I read about it in Gordon Rhea's book on the Battle of the Wilderness. I haven't read all of it, but what I have read is very good. I haven't been able to find a copy of of Lee's Lieutenants that wasn't for some ridiculous price. Could you tell me where did you find yours?
 

luinrina

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I read about it in Gordon Rhea's book on the Battle of the Wilderness. I haven't read all of it, but what I have read is very good. I haven't been able to find a copy of of Lee's Lieutenants that wasn't for some ridiculous price. Could you tell me where did you find yours?
Great! I just ordered Rhea's Wilderness. :smile:

Well, I got Lee's Lieutenants on Amazon - for a riddiculous price. :whistling: But it was a hard decision; I thought about getting them or not for that price for a good three months before I went ahead and purchased them. I only read the first volume so far, but I really liked it. Freeman really was a great writer. For me it's worth the money.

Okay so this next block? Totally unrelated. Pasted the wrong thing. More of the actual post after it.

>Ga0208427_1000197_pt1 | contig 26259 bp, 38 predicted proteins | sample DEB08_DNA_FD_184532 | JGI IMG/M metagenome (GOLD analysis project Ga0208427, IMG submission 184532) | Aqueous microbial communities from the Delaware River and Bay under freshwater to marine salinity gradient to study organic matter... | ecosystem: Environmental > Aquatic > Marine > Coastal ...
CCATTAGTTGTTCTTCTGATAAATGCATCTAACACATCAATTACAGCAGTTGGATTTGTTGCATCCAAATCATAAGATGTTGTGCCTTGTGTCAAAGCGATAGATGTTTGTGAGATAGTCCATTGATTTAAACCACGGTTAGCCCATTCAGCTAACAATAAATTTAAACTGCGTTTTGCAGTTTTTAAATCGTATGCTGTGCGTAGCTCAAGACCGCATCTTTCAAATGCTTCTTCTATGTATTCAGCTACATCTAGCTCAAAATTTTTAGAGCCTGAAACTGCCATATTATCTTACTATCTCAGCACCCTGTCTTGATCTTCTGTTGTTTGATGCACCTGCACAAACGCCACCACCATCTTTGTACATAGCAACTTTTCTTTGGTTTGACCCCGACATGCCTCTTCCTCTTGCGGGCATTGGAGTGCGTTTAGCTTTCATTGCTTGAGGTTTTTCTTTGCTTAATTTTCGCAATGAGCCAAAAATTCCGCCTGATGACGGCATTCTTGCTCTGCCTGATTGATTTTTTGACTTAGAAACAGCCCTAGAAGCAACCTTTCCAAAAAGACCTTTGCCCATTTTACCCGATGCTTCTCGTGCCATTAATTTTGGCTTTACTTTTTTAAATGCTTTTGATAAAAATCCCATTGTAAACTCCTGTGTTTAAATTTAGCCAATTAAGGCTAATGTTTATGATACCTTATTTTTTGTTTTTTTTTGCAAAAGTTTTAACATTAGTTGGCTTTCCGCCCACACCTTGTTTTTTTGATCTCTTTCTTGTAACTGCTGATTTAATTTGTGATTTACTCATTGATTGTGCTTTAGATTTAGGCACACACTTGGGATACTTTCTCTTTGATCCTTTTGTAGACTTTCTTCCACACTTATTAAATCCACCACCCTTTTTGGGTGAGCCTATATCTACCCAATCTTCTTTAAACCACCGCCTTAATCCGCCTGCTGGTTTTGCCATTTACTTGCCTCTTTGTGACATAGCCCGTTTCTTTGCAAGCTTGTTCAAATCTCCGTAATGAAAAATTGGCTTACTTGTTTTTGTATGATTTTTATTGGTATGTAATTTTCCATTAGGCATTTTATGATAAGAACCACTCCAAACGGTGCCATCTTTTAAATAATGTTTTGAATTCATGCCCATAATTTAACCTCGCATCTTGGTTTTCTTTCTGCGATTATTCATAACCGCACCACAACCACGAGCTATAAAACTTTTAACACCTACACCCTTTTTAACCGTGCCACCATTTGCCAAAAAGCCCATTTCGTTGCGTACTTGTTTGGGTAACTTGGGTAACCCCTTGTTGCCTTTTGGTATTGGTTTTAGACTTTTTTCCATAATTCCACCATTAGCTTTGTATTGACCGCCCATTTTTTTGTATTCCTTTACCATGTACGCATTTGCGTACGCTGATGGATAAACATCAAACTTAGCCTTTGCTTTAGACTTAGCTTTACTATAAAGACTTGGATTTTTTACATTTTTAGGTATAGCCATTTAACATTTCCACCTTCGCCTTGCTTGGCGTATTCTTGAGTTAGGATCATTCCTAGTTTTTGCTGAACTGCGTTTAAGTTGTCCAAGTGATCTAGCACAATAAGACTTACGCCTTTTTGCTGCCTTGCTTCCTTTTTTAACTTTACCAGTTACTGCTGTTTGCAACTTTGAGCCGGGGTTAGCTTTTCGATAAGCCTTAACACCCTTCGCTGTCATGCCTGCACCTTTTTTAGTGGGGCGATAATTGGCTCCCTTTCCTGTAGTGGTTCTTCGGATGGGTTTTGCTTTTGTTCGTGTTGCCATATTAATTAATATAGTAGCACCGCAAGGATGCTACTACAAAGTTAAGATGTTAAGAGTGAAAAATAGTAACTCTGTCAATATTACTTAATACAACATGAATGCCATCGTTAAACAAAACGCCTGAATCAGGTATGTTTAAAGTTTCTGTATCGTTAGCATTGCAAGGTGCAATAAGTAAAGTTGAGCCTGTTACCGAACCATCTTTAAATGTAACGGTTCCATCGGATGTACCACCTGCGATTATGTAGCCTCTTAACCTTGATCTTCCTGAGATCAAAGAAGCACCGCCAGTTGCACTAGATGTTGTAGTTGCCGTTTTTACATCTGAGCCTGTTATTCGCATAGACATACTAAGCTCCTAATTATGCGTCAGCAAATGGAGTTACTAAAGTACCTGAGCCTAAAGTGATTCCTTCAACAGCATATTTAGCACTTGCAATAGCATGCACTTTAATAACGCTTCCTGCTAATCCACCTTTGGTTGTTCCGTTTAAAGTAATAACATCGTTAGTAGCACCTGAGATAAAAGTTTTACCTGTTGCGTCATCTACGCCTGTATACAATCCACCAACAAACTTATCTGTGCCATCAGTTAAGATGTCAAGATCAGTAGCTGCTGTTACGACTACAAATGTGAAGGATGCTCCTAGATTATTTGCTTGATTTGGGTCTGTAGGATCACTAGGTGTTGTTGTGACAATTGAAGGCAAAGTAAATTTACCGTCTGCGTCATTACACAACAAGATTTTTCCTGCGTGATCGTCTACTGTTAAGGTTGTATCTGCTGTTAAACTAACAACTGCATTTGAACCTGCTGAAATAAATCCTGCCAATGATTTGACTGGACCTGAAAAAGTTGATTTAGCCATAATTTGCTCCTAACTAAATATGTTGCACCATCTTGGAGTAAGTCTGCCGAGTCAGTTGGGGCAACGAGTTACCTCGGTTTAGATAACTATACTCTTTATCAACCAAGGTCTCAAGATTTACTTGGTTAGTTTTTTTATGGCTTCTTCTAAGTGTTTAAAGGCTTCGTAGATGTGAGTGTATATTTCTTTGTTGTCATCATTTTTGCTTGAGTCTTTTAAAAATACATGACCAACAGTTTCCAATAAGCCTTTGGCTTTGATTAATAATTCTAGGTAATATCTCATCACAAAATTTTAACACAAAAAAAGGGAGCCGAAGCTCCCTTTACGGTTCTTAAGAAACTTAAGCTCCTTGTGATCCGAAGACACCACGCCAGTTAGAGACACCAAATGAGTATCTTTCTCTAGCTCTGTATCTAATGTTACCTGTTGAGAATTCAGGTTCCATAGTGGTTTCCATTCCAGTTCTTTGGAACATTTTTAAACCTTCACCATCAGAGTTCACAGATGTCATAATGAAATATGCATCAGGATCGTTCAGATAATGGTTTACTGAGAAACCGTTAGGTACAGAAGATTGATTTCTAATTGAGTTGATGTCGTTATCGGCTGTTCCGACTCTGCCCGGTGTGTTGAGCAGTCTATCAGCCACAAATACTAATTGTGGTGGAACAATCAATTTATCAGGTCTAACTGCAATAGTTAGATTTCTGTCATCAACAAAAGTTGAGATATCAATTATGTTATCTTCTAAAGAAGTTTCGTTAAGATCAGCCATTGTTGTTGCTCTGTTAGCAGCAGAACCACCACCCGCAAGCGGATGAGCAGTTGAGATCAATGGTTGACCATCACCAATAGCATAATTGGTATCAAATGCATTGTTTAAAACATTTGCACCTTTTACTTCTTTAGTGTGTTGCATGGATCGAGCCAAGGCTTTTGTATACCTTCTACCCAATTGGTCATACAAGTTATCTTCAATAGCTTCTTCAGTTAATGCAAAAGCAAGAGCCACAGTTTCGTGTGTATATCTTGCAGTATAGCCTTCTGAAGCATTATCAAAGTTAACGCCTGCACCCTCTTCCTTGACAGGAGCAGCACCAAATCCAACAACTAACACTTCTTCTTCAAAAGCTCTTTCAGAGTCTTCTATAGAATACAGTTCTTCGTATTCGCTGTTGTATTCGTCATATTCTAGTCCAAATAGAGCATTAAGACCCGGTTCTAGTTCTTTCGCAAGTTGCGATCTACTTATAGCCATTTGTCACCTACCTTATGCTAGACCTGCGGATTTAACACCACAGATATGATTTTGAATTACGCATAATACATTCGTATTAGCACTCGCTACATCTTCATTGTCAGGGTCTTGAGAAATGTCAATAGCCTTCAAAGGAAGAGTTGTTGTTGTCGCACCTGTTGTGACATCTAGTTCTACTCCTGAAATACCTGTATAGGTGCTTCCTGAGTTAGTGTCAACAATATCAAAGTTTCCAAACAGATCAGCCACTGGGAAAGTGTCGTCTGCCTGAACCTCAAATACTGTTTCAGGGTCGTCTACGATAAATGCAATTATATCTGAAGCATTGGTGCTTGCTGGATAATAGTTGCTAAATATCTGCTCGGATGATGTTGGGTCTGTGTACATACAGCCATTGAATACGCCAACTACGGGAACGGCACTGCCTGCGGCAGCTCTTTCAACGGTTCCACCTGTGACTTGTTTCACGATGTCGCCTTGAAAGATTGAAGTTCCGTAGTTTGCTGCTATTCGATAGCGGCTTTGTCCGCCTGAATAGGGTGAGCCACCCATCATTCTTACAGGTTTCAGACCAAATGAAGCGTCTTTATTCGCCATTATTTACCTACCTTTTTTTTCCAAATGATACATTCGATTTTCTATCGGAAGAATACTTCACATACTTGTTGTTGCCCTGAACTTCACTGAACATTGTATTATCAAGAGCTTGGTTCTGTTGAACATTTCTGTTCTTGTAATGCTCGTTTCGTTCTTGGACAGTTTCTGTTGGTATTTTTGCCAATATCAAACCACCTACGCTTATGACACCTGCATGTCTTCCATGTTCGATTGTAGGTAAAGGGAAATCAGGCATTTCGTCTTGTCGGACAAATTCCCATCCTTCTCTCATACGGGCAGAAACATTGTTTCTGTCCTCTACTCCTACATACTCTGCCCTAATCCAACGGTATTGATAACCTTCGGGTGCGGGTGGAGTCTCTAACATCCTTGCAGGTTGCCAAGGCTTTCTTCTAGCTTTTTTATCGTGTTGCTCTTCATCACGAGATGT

John Winn

Major
Joined
Mar 13, 2014
Location
State of Jefferson
My great grandmother's first husband was in the Palmetto Sharpshooters and was killed four months after they were married. Thus, I've had an interest in that regiment and in Jenkins. Just after the war grandma re-married in Charleston to my Baptist preacher great grandpa. So, while the death of husband #1 is largely why I'm here today I still feel some familial connection to Jenkins and the Sharpshooters. It's part of my South Carolina roots. And from what I've read, I also think Jenkins was a fine man.

So, I humbly submit myself to the service of the Knights of Edisto if I am deemed worthy.